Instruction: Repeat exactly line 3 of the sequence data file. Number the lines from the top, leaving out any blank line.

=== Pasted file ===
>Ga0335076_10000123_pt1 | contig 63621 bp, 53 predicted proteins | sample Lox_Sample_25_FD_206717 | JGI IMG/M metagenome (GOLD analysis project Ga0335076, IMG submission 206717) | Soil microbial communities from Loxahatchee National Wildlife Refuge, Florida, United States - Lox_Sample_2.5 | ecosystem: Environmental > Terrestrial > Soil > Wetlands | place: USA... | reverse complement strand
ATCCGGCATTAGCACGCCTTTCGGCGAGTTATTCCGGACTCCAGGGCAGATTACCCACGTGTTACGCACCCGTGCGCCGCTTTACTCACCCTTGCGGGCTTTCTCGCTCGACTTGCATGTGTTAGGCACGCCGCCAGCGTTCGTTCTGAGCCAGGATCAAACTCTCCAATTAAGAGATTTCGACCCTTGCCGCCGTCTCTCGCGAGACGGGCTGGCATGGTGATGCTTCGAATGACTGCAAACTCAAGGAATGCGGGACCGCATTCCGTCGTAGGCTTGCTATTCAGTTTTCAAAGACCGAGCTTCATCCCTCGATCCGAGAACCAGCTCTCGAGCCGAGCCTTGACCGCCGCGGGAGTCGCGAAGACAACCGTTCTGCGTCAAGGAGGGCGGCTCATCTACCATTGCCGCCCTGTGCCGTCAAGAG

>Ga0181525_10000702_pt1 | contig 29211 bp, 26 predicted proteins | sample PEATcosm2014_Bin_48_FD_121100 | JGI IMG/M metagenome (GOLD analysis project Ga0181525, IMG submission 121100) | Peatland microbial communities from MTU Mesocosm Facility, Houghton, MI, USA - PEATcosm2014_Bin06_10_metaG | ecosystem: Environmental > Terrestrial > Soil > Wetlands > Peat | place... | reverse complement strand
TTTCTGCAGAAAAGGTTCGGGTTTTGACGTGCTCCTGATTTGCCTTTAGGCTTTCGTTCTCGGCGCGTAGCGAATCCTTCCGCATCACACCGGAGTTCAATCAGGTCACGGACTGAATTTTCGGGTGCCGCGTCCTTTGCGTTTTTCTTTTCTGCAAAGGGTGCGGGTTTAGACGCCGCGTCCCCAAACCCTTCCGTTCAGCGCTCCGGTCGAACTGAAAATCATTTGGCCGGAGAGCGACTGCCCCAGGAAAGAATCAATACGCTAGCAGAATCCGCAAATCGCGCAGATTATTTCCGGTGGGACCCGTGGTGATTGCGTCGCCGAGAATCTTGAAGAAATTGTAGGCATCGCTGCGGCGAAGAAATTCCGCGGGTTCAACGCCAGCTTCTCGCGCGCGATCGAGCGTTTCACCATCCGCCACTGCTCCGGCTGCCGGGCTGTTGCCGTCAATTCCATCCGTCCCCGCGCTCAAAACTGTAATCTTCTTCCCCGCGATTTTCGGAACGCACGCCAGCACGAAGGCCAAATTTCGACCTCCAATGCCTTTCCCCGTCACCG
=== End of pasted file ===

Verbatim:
>Ga0181525_10000702_pt1 | contig 29211 bp, 26 predicted proteins | sample PEATcosm2014_Bin_48_FD_121100 | JGI IMG/M metagenome (GOLD analysis project Ga0181525, IMG submission 121100) | Peatland microbial communities from MTU Mesocosm Facility, Houghton, MI, USA - PEATcosm2014_Bin06_10_metaG | ecosystem: Environmental > Terrestrial > Soil > Wetlands > Peat | place... | reverse complement strand